Difficulties in setting out quantum of damages shouldn't bar compensation being paid should it? Perhaps a principal lump sum plus interest at say 9% per annum (as and from say Dec 1943) to the current Polish Govt to then be divvied up to genuine Polish claimants at the Polish government's discretion. There could be components of special damages, general damages, economic loss, pain and suffering and so on. That would be, in our hypothetical, up to the Polish claimant to set out.

The litigious carousel would never stop.

It never does my friend. It's just a question of jumping on then jumping off at the right times. In any event, ‘opening the floodgates’ arguments are usually left for the legislature when formulating laws rather than used during litigation to try to stop same.
plk123 8 | 4,148
29 Jun 2010 #4
how come you don't have the same issue with the french?
MareGaea 29 | 2,752
29 Jun 2010 #5
No. Nowhere it states "militairy aid" in the agreement. All it says "to the best of her abilities", and that is what Great Britain did. That this might not be enough in Polish eyes is not to be blamed on the British.

en.wikisource.org/wiki/Agreement_of_Mutual_Assistance_between_the_United_Kingdom_and_Poland-London_(1939)

What I am more interested in however, are the secret protocols attached to it, especially this part:

2. (...) and that the cases contemplated by paragraph (2) of Article 2 are Belgium, Holland, Lithuania. (c) Latvia and Estonia shall be regarded by the two Governments as included in the list of countries contemplated by paragraph (...) As regards Roumania, the Government of the United Kingdom refers to the guarantee which it has given to that country; and the Polish Government refers to the reciprocial undertakings of the Roumano-Polish alliance which Poland has never regarded as incompatible with her traditional friendship for Hungary.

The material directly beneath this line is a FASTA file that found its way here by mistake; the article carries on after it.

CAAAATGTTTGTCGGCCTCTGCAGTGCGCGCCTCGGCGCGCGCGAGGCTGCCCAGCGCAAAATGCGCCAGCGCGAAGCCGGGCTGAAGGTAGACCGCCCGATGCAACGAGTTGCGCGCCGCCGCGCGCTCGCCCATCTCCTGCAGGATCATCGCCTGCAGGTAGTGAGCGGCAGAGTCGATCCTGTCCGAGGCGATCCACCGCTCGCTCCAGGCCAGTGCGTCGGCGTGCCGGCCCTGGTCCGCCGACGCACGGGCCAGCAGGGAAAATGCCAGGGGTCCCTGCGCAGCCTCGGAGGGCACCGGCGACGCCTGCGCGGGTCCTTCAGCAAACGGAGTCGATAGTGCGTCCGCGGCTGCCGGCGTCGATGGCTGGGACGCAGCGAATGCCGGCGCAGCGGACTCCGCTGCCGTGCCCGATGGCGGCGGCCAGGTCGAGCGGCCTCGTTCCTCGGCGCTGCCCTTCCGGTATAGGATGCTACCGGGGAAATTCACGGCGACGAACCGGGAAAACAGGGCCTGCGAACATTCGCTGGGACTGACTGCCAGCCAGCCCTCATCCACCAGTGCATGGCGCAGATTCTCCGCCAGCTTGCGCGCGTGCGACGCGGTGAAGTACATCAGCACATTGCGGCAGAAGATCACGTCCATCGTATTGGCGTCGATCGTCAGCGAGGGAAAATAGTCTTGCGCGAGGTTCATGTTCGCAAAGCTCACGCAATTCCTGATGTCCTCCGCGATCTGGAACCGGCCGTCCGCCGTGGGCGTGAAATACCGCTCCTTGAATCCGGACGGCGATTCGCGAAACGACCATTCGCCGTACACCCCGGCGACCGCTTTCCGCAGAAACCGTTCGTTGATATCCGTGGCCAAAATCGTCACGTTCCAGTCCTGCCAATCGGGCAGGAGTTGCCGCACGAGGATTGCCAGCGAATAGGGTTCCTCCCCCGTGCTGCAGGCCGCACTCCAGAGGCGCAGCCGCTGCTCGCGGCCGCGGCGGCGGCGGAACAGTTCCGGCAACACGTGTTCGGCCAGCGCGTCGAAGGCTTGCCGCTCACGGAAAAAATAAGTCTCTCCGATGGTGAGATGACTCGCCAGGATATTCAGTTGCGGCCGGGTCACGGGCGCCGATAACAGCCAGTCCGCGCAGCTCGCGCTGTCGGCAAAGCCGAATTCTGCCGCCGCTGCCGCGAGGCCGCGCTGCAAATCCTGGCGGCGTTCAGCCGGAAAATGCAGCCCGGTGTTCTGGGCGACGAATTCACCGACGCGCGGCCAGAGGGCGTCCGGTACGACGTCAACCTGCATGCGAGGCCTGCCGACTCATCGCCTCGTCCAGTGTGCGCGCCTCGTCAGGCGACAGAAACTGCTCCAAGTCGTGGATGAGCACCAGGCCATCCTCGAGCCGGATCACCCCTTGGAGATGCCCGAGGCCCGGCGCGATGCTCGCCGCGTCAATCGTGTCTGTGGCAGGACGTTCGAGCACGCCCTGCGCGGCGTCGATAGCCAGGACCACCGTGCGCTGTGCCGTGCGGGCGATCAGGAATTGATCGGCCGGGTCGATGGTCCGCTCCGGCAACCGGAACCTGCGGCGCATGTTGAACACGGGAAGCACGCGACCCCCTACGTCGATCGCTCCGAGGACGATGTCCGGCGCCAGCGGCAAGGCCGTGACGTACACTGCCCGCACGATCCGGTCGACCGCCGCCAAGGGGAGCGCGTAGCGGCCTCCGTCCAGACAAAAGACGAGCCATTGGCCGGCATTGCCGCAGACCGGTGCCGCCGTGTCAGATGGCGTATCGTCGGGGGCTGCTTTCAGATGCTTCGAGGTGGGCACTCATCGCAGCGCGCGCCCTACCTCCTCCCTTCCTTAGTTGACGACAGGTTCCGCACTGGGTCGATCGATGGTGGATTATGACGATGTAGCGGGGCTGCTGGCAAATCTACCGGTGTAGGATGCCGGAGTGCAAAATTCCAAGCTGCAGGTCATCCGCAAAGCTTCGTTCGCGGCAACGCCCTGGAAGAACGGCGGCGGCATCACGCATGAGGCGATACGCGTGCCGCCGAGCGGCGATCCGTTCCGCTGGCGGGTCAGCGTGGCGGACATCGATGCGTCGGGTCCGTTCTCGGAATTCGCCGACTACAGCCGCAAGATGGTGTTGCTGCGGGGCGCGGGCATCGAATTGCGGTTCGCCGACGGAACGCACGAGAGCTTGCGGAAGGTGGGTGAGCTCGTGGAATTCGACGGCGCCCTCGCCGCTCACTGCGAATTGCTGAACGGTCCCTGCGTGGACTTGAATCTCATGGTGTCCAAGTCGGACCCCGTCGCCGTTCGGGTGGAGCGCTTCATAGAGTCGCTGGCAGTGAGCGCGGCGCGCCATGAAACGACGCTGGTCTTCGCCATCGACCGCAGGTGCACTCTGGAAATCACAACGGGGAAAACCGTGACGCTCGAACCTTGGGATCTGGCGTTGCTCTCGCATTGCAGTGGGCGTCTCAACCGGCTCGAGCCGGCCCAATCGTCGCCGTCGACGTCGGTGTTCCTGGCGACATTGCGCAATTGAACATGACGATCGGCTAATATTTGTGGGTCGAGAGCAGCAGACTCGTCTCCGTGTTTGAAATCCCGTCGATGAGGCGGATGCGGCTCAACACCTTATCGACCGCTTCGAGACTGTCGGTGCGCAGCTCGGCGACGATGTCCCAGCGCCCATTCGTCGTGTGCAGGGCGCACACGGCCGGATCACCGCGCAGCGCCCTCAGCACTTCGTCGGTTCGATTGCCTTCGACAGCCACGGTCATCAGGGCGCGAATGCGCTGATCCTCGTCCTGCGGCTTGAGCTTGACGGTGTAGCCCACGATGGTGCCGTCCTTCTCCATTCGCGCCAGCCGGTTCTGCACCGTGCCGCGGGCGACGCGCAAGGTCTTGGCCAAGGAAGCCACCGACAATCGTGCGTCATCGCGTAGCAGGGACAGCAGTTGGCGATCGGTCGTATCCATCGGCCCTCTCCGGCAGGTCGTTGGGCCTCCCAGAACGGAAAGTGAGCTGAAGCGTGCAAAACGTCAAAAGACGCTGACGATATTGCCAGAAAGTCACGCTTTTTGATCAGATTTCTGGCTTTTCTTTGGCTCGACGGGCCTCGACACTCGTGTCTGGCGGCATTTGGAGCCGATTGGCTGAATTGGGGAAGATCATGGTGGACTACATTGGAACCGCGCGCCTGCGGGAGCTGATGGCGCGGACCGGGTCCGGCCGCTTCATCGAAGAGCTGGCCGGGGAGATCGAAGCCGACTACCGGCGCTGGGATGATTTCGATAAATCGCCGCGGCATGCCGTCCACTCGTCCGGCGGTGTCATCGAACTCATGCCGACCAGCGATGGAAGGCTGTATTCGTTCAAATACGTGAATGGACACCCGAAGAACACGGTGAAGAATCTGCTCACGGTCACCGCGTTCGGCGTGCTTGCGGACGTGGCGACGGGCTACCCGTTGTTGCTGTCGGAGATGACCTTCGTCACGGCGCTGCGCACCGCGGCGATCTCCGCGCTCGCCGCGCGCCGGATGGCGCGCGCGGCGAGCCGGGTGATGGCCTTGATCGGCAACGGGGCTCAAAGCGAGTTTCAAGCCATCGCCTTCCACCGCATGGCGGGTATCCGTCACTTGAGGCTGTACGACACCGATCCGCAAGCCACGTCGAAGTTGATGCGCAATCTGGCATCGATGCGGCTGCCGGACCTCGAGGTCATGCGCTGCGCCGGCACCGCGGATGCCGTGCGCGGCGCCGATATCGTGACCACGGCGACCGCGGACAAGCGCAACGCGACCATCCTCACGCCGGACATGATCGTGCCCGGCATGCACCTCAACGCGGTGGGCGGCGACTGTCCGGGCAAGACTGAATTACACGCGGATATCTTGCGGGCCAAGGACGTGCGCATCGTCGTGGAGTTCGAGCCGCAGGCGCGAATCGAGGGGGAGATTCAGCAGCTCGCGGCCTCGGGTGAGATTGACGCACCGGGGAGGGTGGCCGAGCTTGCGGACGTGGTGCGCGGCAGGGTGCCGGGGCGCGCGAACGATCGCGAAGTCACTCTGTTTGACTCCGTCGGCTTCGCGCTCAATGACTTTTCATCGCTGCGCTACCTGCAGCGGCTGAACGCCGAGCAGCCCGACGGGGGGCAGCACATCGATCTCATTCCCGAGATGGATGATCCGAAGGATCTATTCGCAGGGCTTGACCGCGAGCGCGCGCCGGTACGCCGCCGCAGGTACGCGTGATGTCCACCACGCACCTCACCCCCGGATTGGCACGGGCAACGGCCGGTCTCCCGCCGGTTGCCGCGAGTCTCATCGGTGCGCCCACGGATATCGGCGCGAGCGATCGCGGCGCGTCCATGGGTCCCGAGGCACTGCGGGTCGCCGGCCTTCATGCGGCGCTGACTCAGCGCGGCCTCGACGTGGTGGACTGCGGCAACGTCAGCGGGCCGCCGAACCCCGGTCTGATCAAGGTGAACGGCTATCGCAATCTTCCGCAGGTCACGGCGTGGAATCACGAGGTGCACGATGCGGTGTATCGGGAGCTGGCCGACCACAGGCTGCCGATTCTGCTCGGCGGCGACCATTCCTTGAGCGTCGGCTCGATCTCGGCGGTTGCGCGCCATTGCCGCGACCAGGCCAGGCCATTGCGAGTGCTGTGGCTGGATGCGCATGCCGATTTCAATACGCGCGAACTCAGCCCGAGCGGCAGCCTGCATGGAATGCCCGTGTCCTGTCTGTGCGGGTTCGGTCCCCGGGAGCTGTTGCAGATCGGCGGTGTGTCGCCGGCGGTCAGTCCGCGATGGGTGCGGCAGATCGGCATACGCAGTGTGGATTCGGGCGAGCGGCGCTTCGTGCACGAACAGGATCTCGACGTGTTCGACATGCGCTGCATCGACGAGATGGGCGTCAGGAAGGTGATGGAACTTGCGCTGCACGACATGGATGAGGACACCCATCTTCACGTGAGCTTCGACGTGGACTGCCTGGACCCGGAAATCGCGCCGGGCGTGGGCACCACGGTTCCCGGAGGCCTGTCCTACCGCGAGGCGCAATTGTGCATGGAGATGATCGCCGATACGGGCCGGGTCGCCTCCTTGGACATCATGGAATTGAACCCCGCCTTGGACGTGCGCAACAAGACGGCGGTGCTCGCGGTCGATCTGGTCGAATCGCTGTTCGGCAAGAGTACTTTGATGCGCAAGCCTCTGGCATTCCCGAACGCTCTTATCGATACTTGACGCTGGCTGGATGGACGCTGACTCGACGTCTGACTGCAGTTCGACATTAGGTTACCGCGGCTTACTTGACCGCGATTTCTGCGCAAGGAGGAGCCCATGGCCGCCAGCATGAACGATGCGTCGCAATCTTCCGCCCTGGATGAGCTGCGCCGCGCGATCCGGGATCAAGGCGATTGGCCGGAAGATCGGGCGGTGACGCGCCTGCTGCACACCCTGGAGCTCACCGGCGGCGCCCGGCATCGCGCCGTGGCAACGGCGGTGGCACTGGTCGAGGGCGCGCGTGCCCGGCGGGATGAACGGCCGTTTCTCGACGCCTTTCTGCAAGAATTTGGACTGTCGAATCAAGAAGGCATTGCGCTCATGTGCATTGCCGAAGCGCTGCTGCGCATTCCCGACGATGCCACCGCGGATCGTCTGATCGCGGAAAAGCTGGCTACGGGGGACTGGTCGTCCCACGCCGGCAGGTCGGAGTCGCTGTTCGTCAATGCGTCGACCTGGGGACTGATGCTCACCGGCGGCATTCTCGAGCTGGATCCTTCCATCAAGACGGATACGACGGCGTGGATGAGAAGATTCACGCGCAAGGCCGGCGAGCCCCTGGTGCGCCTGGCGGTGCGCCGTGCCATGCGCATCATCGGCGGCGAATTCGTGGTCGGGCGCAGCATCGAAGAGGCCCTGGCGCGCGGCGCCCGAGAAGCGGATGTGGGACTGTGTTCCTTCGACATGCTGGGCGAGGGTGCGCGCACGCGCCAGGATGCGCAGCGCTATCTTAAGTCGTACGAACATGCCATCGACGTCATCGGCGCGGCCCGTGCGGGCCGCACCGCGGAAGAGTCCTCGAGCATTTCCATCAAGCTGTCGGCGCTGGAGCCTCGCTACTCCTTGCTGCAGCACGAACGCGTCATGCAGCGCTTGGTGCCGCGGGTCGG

So, in case of a German invasion of any of the countries mentioned in this secret protocol, war would erupt. From the secret protocols as well as the document itself, it's pretty clear that it served as diplomatic foundation for the fact that Britain would use any further invasion by Germany as casus belli. When Germany invaded Poland later on, it declared war on Germany and performing all that was within her powers to assist, thus keeping her part of the deal, which did not include any militairy presence in Poland.

What I am curious about is, however, why wasn't a copy of this agreement provided to the countries mentioned in the secret protocol? As far as I know, the Dutch govt never received a copy of it, whereas it concerned her independence as a casus belli as well.